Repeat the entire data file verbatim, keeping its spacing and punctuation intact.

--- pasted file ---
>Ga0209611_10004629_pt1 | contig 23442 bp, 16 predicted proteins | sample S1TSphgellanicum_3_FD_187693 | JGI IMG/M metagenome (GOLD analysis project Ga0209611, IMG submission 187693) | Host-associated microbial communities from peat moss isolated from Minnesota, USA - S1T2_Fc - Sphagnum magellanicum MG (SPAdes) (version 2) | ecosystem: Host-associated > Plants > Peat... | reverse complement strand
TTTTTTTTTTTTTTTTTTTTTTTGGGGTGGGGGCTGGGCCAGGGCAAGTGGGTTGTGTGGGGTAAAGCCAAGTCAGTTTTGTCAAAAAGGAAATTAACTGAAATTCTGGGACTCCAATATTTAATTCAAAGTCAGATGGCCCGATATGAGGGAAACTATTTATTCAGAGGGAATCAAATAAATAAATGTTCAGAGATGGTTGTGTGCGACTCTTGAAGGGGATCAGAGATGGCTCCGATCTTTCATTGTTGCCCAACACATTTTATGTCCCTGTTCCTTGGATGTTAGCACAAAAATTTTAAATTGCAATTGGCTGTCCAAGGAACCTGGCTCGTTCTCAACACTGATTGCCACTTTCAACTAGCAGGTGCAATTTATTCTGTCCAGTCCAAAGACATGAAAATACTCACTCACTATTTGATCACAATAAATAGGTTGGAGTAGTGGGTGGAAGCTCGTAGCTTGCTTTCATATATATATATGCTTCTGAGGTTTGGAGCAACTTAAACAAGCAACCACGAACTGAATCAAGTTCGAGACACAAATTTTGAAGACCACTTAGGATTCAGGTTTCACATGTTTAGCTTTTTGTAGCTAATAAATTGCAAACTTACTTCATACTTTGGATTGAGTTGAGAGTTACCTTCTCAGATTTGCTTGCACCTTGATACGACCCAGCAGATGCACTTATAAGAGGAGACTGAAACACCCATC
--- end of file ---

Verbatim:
>Ga0209611_10004629_pt1 | contig 23442 bp, 16 predicted proteins | sample S1TSphgellanicum_3_FD_187693 | JGI IMG/M metagenome (GOLD analysis project Ga0209611, IMG submission 187693) | Host-associated microbial communities from peat moss isolated from Minnesota, USA - S1T2_Fc - Sphagnum magellanicum MG (SPAdes) (version 2) | ecosystem: Host-associated > Plants > Peat... | reverse complement strand
TTTTTTTTTTTTTTTTTTTTTTTGGGGTGGGGGCTGGGCCAGGGCAAGTGGGTTGTGTGGGGTAAAGCCAAGTCAGTTTTGTCAAAAAGGAAATTAACTGAAATTCTGGGACTCCAATATTTAATTCAAAGTCAGATGGCCCGATATGAGGGAAACTATTTATTCAGAGGGAATCAAATAAATAAATGTTCAGAGATGGTTGTGTGCGACTCTTGAAGGGGATCAGAGATGGCTCCGATCTTTCATTGTTGCCCAACACATTTTATGTCCCTGTTCCTTGGATGTTAGCACAAAAATTTTAAATTGCAATTGGCTGTCCAAGGAACCTGGCTCGTTCTCAACACTGATTGCCACTTTCAACTAGCAGGTGCAATTTATTCTGTCCAGTCCAAAGACATGAAAATACTCACTCACTATTTGATCACAATAAATAGGTTGGAGTAGTGGGTGGAAGCTCGTAGCTTGCTTTCATATATATATATGCTTCTGAGGTTTGGAGCAACTTAAACAAGCAACCACGAACTGAATCAAGTTCGAGACACAAATTTTGAAGACCACTTAGGATTCAGGTTTCACATGTTTAGCTTTTTGTAGCTAATAAATTGCAAACTTACTTCATACTTTGGATTGAGTTGAGAGTTACCTTCTCAGATTTGCTTGCACCTTGATACGACCCAGCAGATGCACTTATAAGAGGAGACTGAAACACCCATC